Mike Birkhead Associates - People


For BBC Natural World

David Attenborough reveals what lies behind nature’s most perfect thing: the bird’s egg. The chicken egg is what many of us see each morning at breakfast. But our familiarity with this common kitchen article blinds us to the wonder of the eggs that are produced by the ten thousand different species of bird that are alive in the world today. Each one serves a single purpose: to nurture new life. But there is an astonishing diversity of size, shape, colour and pattern.

In the woods of Oxfordshire, great tits and blue tits gather calcium from fragments of snail shells in order to build their eggshells. But forming the shell isn’t the first stage of an egg’s existence. Fertilization in birds is different from human conception: it doesn’t occur within hours of insemination. Instead, female birds store sperm, sometimes for weeks, during which time they build up the yolk upon which a tiny disc, containing all the female genetic material for the embryo, sits. The yolk provides all the nutrients the developing embryo will need. In the final, miraculous stages of egg formation, albumen is added to provide the embryo with water and then calcium is pumped around it to form the hard shell. But which end will emerge first from the bird? A study conducted in the 1800s, involving a chicken and a pencil, reveals that the chicken lays its egg blunt egg first.

The egg is adapted to almost every environment, from the poles to the tropics. But one element crucial to every egg is heat. In a Welsh churchyard, a goldcrest, reveals a surprising incubation strategy: she warms her egg with her legs. The great tits of Oxfordshire have a different strategy: they adjust the amount of time they incubate their eggs in order to coincide their chicks’ hatch date with a glut of food.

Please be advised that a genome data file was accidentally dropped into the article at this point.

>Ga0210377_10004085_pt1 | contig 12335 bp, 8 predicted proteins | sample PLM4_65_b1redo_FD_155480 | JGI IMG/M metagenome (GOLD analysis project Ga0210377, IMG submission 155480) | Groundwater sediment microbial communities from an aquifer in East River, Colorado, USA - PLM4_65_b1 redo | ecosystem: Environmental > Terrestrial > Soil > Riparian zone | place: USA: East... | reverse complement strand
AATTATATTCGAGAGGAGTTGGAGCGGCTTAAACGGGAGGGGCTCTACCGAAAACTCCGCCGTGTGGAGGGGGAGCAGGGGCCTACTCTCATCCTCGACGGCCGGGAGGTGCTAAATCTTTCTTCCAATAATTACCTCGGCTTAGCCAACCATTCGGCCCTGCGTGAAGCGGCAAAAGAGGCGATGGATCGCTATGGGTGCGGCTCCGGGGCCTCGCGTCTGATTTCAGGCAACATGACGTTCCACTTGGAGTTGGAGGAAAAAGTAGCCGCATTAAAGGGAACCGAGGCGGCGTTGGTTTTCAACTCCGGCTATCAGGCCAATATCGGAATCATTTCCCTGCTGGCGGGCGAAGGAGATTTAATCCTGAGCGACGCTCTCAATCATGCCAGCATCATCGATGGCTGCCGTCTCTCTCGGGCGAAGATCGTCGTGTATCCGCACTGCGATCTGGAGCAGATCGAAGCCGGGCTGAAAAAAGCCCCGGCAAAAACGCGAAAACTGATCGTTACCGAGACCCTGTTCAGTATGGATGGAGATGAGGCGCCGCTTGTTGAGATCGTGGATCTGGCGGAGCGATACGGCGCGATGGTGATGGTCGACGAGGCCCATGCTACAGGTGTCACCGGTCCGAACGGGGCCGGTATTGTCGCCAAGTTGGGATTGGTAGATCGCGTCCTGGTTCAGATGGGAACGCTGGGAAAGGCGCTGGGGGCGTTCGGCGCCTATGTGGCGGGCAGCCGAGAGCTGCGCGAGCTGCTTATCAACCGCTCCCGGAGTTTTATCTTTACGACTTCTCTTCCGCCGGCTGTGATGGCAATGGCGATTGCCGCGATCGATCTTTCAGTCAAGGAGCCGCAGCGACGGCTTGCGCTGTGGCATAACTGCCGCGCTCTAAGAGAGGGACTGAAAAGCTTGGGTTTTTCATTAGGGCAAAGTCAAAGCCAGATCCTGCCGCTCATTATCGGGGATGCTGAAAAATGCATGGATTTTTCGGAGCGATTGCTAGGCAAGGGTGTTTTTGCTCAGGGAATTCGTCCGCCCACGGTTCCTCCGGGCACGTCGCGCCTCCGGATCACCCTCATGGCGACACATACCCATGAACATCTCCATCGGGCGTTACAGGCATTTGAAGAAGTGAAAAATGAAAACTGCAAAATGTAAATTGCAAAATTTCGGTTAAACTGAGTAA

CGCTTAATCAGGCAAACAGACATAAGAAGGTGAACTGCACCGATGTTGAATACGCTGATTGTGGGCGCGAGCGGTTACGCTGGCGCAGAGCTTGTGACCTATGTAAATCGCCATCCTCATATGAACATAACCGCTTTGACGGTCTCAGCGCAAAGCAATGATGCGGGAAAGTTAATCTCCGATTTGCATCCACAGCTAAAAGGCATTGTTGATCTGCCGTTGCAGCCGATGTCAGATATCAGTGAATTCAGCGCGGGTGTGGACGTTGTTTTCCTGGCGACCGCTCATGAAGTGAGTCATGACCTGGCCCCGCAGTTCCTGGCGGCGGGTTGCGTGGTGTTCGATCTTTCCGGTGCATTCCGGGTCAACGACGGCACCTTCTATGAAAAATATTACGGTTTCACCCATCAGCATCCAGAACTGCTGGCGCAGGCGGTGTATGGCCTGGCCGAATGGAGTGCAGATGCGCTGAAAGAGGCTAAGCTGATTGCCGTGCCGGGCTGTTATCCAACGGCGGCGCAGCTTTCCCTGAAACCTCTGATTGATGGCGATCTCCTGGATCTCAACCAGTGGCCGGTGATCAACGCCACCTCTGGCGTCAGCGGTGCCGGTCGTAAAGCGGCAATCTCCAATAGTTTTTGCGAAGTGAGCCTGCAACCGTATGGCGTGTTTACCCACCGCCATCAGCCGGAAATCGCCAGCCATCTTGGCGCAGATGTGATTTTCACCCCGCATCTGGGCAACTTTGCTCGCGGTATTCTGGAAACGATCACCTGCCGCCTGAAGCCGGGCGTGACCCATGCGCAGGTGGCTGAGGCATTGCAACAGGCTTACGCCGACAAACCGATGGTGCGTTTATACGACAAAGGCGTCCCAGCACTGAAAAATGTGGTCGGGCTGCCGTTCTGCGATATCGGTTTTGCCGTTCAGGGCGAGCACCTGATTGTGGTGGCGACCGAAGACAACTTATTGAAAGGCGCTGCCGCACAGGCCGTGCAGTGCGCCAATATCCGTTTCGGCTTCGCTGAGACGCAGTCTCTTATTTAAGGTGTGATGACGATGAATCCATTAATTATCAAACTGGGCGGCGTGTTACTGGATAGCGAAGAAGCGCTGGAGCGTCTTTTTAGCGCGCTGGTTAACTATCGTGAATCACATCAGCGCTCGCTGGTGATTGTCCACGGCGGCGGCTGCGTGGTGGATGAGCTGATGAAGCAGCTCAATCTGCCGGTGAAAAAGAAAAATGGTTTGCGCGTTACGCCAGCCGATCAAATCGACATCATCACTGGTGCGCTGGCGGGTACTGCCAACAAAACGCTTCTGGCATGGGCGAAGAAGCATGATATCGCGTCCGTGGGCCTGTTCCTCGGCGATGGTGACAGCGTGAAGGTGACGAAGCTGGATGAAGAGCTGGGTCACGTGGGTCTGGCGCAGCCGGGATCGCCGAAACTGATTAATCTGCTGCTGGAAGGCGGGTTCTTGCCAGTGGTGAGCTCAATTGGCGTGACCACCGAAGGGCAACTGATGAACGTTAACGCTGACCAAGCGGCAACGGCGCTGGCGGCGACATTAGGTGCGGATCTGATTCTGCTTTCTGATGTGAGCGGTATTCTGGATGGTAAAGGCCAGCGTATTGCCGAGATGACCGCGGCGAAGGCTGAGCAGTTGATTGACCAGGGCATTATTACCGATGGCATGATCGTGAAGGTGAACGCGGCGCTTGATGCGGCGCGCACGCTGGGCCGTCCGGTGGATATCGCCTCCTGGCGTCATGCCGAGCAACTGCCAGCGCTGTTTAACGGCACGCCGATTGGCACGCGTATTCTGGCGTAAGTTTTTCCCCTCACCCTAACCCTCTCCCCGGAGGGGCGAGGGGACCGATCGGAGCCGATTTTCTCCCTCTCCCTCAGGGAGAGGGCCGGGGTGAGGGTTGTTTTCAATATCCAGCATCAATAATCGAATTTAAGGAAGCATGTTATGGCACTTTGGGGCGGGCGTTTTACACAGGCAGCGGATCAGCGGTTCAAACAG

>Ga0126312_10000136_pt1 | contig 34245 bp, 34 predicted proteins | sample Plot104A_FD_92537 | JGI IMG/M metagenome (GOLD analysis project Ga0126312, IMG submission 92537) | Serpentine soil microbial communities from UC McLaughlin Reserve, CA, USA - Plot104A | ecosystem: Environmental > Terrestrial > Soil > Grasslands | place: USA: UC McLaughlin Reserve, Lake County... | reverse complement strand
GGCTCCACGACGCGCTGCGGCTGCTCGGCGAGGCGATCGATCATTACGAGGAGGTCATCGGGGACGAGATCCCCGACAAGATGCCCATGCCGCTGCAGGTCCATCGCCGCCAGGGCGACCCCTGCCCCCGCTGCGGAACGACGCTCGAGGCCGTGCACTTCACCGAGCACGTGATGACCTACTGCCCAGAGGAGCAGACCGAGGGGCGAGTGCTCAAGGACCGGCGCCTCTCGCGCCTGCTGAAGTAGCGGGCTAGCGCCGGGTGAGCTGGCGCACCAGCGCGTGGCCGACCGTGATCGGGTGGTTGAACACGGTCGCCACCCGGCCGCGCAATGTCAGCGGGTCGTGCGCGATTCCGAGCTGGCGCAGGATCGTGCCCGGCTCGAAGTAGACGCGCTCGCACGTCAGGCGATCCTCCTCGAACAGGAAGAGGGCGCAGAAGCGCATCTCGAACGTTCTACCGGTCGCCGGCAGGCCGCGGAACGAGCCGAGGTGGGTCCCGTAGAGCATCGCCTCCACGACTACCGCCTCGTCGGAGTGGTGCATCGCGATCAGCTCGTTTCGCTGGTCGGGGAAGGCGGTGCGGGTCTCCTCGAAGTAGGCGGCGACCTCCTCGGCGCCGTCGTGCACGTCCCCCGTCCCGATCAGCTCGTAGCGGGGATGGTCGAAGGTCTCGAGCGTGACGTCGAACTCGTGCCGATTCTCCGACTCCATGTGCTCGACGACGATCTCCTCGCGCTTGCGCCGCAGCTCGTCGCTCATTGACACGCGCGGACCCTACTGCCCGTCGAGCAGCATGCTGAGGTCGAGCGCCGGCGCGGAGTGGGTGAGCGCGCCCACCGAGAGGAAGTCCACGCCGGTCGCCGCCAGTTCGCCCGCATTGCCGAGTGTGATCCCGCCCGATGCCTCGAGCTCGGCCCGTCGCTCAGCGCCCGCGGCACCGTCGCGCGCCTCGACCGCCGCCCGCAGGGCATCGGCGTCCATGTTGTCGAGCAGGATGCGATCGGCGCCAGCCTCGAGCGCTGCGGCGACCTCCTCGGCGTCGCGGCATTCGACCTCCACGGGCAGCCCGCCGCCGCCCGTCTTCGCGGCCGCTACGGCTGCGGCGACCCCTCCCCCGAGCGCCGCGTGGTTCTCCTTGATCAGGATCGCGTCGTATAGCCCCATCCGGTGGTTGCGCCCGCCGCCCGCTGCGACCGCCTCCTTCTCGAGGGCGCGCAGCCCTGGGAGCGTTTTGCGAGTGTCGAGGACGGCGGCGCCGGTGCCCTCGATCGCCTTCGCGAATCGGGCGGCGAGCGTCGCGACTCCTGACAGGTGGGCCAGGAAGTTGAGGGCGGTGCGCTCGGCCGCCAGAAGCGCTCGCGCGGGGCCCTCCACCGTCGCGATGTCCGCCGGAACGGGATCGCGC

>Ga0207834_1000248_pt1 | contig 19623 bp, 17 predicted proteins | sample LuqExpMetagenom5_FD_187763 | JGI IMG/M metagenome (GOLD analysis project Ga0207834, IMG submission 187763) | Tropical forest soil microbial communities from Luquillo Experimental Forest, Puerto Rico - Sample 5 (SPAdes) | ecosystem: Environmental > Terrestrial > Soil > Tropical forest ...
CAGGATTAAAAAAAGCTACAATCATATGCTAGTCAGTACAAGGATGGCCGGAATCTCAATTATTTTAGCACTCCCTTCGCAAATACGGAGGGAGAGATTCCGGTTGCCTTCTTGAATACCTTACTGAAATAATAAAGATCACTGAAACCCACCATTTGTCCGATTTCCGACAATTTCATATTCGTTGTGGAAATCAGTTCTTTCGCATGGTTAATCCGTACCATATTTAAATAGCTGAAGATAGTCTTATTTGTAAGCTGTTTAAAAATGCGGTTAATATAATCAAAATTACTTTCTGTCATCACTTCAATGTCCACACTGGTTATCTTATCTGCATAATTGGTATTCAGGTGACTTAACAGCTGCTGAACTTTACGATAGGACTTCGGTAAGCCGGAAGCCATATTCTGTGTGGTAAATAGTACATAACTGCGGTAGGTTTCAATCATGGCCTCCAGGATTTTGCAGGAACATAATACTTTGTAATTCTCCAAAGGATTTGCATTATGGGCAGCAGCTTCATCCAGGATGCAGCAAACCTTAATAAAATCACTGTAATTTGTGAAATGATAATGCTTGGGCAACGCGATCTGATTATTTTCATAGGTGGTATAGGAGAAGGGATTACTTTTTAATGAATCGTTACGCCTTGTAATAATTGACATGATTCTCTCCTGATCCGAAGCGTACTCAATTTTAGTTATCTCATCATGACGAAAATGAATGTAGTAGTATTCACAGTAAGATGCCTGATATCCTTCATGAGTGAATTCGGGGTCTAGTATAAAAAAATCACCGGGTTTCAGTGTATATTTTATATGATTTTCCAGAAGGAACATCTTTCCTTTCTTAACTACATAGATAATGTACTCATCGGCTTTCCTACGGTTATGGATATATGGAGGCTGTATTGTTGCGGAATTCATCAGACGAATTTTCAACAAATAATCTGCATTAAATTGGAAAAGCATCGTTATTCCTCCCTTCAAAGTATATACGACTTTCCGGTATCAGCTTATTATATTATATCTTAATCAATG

Inside the egg, the embryo has started to breathe. But the pores that allow the oxygen in also leave the egg vulnerable to invasion by microbes. On the edges of a tidal lagoon in Dorset, the eggs of mute swans risk attack from bacteria in floodwater. But a microscopic protective outer layer on the shell, combined with the anti-microbial albumen within, provide a strong defence.

The outside of the egg, too, is an important part of its design. In the Fens of East Anglia, Professor Nick Davies reveals how the colour of a cuckoo’s egg plays a crucial part in its trickery. By mimicking the colour of another bird’s egg, the cuckoo deceives others into raising its chick. New research conducted at Princeton University, America by Dr Mary Caswell Stoddard reveals how the evolutionary arms race between cuckoo and victim has escalated to a more sophisticated level than previously thought.

On the Welsh island of Skomer, Professor Tim Birkhead unravels one of the avian world’s greatest mysteries: the extreme egg shape of the guillemot. Many theories have tried to explain why it is so curiously conical. One of the most seductively simple is that its shape stops it from rolling off the cliffs where guillemots breed. But Tim’s research has shown the real reason might be muck: a guillemot colony is a dirty place and the shape may have evolved to keep the blunt end of the egg, where the chick’s head lies, out of the mess. At Princeton University, Dr Mary Caswell Stoddard’s research shows a link between egg shape and flight. But the puzzle of egg shape is far from complete: future research will probably show that it’s incubation that determines egg shape.

By creating an egg, natural selection devised the perfect life-support system. But its success will depend on its destruction. The shell, strong enough to protect the chick, must also be weak enough for it to break free: the chick has absorbed calcium from the shell into its skeleton to make it stronger and the shell weaker. Each successful hatching is confirmation that eggs are miracles of evolutionary design.

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